I then and there [Cauldwell wrote] officially notified said James J. Martin, a manager of the Kaweah Colony Company, to desist from cutting of timber on said forest reservation. In reply he said he didn’t think they would, as they were cutting the timber under legal advise. 

Martin, in his proper English accent, went on to inform Cauldwell that he could only give a definitive answer after calling a meeting of the trustees.

On November 24, Martin delivered that definitive answer. He informed Agent Cauldwell, in no uncertain terms, that the Colony was cutting timber on one of their own claims, and that they would continue to cut timber upon their claims in the forest reservation until restrained from doing so by force.

ARRESTED!

On December 4, 1890, the Tulare County Times reported that “B.G. Haskell, H.T. Taylor and William Christie were arrested in Kaweah for illegal lumber cutting.” A fourth trustee, James J. Martin, was “picked up” in Visalia. Annie Haskell’s diary provides this firsthand account:

Well, there has been quite a sensation. There were two deputies—and they were very nice. They have all gone to Los Angeles and will have to find bail. Mrs. Taylor felt awfully badly—she was crying and so Lizzie and I tried to comfort [her].  Burnette sent word for me to teach the school in his absence.

After Martin had informed Cauldwell that they would continue to cut until restrained by force, the government agent at once “proceeded to lay the facts before the U.S. Attorney.” Cauldwell’s report for November 26, 1890, shows the vehemence with which he now opposed the Colony:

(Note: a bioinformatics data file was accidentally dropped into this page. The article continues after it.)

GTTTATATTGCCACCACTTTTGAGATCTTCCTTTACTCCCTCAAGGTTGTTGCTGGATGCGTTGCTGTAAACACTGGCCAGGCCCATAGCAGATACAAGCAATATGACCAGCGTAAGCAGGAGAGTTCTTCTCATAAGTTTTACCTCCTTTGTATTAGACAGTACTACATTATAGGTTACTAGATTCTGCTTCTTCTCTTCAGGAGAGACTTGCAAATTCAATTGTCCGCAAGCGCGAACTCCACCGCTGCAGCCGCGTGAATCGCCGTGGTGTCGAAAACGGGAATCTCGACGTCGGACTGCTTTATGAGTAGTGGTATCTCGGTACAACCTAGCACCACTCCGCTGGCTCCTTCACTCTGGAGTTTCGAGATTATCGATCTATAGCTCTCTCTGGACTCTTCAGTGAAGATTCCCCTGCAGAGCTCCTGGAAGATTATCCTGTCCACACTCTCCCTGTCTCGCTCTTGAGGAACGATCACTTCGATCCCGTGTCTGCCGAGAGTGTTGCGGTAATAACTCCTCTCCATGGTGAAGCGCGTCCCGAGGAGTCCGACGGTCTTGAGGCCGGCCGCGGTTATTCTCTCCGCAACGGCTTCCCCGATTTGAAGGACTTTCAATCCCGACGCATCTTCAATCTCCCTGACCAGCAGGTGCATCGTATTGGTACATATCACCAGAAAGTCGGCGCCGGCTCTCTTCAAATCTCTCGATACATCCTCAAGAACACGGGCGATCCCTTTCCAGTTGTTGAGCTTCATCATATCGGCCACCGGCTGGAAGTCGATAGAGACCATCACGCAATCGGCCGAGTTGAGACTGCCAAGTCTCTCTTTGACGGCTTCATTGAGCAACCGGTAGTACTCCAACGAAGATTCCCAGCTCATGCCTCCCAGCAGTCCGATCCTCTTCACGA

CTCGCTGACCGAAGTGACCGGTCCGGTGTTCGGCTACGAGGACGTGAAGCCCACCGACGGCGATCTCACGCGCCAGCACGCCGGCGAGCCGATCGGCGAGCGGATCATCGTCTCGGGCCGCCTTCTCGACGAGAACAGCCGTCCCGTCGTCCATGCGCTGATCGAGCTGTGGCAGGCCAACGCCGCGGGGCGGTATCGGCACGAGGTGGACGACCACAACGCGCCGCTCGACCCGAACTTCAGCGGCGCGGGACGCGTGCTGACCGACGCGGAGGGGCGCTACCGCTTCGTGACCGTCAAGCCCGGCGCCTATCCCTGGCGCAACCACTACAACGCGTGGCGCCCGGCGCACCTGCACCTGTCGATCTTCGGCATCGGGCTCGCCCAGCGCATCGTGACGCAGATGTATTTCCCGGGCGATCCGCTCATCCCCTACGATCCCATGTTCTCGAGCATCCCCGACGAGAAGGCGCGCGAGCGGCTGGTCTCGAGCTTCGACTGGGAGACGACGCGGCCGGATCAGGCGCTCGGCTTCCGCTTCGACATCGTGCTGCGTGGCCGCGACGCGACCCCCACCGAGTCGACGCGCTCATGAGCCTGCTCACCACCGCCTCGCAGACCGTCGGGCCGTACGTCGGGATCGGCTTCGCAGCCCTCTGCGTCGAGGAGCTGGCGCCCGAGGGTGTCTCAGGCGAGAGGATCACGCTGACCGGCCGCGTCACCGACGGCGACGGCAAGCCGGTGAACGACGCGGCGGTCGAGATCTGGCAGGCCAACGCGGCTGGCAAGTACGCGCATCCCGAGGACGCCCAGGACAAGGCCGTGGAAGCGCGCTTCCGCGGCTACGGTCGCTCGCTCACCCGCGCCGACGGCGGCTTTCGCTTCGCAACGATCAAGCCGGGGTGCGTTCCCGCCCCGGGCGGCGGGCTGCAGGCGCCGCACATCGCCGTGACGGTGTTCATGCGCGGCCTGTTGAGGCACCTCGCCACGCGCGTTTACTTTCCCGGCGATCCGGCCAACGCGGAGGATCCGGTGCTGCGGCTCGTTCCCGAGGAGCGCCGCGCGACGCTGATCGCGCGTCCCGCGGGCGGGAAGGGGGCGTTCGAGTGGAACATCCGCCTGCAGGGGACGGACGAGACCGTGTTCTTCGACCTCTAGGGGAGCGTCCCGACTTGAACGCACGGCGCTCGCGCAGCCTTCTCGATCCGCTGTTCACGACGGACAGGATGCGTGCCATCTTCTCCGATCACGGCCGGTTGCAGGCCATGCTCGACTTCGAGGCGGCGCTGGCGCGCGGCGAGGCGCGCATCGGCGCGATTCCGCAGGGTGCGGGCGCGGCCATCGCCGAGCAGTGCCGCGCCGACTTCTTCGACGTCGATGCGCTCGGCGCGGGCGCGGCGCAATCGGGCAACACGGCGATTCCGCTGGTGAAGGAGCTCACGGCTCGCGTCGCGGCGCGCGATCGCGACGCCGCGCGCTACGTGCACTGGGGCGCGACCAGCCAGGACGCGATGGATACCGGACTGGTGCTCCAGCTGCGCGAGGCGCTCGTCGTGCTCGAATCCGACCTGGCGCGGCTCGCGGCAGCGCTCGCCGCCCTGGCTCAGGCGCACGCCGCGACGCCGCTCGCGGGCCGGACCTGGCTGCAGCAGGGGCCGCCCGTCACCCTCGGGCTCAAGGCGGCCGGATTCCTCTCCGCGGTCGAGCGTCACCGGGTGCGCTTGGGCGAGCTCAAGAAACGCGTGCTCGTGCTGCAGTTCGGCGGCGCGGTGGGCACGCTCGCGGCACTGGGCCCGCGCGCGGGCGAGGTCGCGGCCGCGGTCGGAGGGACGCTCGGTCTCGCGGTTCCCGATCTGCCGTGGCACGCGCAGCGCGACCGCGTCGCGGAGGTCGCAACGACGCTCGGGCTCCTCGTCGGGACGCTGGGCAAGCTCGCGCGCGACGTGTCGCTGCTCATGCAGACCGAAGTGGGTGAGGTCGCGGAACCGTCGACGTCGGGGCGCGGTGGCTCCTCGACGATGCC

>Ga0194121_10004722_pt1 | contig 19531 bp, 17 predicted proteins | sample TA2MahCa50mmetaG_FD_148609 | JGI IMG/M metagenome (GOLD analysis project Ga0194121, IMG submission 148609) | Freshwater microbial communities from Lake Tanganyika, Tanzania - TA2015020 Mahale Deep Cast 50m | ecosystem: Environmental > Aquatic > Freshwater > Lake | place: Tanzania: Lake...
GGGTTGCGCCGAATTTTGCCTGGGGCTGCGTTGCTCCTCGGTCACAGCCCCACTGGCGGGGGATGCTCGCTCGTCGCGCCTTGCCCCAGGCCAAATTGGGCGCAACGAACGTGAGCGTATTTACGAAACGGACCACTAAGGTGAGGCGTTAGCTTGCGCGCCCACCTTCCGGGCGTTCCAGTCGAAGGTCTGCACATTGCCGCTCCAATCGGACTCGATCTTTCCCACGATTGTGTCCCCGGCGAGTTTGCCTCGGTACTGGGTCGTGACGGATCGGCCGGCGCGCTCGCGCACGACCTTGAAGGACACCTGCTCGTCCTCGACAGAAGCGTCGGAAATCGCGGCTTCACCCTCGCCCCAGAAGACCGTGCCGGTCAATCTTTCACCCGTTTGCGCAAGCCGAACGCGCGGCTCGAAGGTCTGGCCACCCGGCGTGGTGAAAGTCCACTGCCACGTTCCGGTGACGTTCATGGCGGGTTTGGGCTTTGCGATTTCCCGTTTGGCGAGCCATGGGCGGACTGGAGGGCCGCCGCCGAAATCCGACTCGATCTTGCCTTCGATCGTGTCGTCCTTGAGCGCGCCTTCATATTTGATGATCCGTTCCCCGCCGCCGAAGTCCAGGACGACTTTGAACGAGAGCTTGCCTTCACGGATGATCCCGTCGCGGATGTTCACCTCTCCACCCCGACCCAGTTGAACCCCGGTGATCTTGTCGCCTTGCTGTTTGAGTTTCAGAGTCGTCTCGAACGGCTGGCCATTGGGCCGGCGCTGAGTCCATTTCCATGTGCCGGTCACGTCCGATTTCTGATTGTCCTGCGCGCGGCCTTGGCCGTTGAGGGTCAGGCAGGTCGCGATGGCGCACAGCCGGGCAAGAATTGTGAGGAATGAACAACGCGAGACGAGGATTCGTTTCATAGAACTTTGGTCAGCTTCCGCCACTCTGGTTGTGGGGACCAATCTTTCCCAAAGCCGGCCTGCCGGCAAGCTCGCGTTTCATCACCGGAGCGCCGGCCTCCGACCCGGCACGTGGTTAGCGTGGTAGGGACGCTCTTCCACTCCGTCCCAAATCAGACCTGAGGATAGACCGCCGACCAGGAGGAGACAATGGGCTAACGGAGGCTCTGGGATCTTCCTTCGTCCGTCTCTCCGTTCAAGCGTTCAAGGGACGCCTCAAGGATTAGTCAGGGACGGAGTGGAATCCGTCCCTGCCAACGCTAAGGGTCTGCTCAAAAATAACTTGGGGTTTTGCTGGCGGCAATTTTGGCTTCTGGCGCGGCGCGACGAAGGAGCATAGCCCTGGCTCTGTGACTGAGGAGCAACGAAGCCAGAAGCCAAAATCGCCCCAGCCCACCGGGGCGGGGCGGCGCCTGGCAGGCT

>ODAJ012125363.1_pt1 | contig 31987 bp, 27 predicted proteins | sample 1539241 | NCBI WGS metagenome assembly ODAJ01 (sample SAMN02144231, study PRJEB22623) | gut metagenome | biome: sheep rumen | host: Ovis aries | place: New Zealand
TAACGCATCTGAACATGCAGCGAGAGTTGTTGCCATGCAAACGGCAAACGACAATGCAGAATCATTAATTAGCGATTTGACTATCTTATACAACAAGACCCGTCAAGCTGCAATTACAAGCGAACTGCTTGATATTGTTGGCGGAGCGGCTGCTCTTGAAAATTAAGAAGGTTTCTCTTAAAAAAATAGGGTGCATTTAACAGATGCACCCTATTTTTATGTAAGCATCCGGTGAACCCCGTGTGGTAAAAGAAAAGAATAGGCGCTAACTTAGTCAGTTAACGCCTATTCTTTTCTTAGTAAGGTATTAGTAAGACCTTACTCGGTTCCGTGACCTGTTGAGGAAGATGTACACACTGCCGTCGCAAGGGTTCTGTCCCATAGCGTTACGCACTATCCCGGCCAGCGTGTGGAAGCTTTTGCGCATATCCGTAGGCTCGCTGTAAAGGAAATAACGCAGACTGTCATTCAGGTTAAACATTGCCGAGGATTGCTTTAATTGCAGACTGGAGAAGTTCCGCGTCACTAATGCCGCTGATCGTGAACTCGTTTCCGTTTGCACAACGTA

In my judgment said trustees are the proper ones to proceed against, as the rank and file of the colonists simply obey their orders. It is a socialist organization, in my opinion, under semi-military rule. The majority of its members are un-naturalized foreigners.

These comments were quite in contrast to Cauldwell’s first report filed in July, wherein he claimed the colonists appeared to be “a wonderfully ‘happy family’ of enthusiasts” and that so far as he could observe they were “above the average in intelligence.” Cauldwell also claimed he could not but help “testifying to their industry and perseverance in overcoming almost insurmountable difficulties in building their road.” There is no readily apparent explanation for his drastic change of heart.